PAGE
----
Editorial: Pellet horror returns

Srinagar: The fresh spree of protests in south Kashmir’s Shopian, Kulgam and other areas has once again brought the pellet horror back. During the last two days almost 200 people have been injured by the deadly pellets and the numbers are swelling by every passing day.

The pellet horror wreaked by the pellet ammunition in 2016 has revisited the SMHS Hospital here where almost 122 cases of fresh injuries were treated on Sunday when protests were on a high in Shopian, Kulgam and various other areas of south Kashmir.

The medicos posted in the hospital said that at least 45 cases of fresh injuries are serious and they all need follow up treatment to get to know the extent of damage to the eyes.

More or less, the 41 youth admitted to the hospital on Sunday are destined for the same fate as that of hundreds of persons who ultimately lost sight in one or both eyes during the 2016 protests spanning several months.

Despite repeated assurance from both the Government of India and state government in the past about replacing pellet guns with less lethal weapons, the use of these deadly pellet guns continues.

Though the Government of India had constituted a seven-member expert team headed by a joint secretary in the home ministry TVSN Prasad to look for an alternative to pellets. The panel recommended introduction of PAVA (Pelargonic Acid Vanillyl Amide) shells, which were later withdrawn, leaving pellet shot guns as the main weapon for crowd control in Kashmir again.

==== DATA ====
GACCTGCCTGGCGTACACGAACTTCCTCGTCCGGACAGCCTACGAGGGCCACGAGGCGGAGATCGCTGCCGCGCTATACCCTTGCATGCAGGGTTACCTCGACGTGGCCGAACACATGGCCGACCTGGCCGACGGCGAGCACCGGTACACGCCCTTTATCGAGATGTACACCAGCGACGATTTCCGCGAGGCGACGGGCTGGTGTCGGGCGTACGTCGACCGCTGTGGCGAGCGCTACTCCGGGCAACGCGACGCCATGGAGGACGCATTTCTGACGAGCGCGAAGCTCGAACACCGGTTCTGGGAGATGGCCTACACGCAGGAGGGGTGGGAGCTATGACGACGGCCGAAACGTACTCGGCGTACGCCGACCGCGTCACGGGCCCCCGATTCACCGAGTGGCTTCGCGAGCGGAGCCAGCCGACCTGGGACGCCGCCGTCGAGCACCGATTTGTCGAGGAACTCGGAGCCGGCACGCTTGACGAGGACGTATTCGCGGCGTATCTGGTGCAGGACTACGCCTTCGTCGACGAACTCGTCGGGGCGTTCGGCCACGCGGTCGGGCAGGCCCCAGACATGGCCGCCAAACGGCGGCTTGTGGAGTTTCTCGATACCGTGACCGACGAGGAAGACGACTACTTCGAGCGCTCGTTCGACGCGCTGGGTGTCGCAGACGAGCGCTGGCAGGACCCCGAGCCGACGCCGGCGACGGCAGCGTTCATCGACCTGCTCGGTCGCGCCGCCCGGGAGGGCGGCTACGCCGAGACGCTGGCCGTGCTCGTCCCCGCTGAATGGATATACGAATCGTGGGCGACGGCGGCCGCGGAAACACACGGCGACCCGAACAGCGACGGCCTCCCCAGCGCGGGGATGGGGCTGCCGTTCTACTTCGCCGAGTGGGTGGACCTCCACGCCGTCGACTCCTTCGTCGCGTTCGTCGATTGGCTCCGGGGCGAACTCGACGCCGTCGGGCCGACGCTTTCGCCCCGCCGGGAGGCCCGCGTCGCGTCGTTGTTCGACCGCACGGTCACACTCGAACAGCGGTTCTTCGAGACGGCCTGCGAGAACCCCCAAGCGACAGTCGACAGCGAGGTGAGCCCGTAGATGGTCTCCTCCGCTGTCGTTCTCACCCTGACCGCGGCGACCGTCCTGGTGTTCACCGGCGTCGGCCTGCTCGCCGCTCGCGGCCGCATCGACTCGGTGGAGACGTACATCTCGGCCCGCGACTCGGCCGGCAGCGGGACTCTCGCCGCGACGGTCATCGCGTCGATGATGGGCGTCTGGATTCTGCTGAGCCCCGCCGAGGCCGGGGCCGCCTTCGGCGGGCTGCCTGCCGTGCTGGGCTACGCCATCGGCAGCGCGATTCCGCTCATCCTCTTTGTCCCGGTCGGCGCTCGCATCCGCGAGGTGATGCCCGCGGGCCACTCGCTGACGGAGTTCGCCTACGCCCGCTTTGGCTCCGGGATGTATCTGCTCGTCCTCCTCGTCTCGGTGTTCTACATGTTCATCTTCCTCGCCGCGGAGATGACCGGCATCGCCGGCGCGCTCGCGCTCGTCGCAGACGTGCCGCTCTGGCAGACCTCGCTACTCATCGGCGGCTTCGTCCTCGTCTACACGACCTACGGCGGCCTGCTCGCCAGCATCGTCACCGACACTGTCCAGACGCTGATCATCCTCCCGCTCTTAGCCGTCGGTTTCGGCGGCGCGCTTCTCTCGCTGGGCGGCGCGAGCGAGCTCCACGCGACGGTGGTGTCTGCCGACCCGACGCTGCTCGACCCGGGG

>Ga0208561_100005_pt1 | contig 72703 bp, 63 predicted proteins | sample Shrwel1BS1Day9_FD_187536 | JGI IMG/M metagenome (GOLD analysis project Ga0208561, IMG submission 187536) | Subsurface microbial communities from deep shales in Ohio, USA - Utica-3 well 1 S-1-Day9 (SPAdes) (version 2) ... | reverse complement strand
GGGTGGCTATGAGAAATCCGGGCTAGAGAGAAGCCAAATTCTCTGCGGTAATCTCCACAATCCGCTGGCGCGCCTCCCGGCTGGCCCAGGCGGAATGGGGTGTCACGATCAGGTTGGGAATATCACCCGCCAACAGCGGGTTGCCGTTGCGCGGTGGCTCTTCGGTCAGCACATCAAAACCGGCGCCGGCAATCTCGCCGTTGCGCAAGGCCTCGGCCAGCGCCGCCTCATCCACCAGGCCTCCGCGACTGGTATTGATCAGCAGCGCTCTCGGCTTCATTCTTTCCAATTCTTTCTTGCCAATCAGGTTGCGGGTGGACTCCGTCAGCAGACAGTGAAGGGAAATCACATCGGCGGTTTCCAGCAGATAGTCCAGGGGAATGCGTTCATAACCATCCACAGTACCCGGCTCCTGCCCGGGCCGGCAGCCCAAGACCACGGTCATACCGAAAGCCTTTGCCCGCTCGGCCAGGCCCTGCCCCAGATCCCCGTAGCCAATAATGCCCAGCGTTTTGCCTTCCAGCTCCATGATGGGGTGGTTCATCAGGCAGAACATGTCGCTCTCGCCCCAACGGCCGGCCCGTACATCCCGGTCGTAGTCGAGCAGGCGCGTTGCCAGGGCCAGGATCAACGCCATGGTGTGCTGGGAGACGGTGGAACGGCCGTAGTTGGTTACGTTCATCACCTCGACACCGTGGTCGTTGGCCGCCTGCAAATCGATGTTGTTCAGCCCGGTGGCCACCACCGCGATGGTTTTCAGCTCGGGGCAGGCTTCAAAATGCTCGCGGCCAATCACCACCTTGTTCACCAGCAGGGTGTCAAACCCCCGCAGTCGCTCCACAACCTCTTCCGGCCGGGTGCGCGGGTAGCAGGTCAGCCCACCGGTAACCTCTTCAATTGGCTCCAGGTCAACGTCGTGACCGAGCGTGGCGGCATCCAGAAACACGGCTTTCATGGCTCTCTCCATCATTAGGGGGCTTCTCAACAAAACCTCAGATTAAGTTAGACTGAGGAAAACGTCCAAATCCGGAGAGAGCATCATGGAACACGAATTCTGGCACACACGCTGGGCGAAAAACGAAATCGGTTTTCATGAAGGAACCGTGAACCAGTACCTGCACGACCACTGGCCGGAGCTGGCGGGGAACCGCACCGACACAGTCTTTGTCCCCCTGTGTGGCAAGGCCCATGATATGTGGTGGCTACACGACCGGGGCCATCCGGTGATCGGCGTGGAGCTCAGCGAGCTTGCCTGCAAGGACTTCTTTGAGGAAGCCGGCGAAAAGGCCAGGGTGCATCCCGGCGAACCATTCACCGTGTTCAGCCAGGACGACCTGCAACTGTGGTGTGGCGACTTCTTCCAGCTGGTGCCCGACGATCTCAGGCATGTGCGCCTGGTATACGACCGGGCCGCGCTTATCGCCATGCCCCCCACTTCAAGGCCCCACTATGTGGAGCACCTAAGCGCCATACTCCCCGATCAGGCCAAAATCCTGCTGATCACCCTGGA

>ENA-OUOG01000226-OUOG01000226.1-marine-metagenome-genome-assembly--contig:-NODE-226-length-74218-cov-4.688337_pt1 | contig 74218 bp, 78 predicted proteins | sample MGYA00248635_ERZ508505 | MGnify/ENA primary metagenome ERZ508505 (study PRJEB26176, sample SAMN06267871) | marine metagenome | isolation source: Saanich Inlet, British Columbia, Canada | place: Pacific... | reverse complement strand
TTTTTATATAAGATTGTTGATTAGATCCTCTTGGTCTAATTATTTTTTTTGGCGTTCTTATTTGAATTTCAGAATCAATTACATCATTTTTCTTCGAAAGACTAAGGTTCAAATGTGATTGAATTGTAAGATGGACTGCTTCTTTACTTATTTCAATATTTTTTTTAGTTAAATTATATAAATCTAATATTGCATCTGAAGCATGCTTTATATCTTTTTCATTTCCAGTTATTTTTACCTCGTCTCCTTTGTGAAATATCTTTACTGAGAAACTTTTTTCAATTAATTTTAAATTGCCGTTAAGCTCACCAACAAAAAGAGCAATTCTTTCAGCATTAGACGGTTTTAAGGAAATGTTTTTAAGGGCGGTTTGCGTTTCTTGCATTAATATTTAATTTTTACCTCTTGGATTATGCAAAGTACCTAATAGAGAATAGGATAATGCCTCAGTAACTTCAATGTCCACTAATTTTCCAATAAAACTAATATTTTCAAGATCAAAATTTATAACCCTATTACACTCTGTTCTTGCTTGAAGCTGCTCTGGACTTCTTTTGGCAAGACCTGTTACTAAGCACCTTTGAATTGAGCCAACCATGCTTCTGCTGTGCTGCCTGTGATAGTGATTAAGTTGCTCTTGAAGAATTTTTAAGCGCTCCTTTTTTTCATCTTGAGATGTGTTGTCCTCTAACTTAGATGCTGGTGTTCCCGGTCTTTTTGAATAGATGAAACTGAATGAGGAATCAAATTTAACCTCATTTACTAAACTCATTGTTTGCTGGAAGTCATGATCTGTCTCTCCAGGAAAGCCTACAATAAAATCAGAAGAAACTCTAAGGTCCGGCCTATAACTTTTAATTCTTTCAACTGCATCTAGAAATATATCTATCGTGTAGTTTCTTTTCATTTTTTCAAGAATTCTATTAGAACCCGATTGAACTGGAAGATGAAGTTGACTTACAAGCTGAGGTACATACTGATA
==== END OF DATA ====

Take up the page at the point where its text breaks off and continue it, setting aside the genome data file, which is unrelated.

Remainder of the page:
Later, the forces said aluminum deflectors were being fitted to pellet guns to minimise injuries to eyes but that did not work. More thana 1100 people were hit by pellet in face and eyes during the

five-month-long unrest in 2016 triggered by the killing of militant commander BurhanWani.

Even in September last, Amnesty International India (AI) had released a report on the pellet and its impact on the people of the Kashmir valley.

The report titled “Losing Sight in Kashmir: The impact of pellet-Firing Shotguns” depicted cases of 88 pellet victims in the valley whose eyesight was damaged by the metal pellets fired from pump-action shotguns used by the police and Central Reserve Police Force between 2014 and 2017.

The pellet injuries have been a cause of serious concern among the civil society bodies as well. However, the use of these lethal weapons continues unabated leaving all those who are hit by them in pain and agony for the rest of their lives.

The case of young Insha, a teenage girl from Shopian is fresh in our minds. Her story of sheer courage and hope reminds us how lethal these guns can be. But as of now the state as well as the Union governments have failed to put an end to the use of this lethal weapon.

No doubt, authorities have a duty to maintain public order, but using pellet shotguns is not a solution. The past two years have provided us ample examples to support our claims. The  forces must address stone-throwing or other violence by the protestors by means that allow more control over the harm caused.

It is irresponsible of authorities to continue the use of these shotguns despite being aware of the damage they do.

 

 

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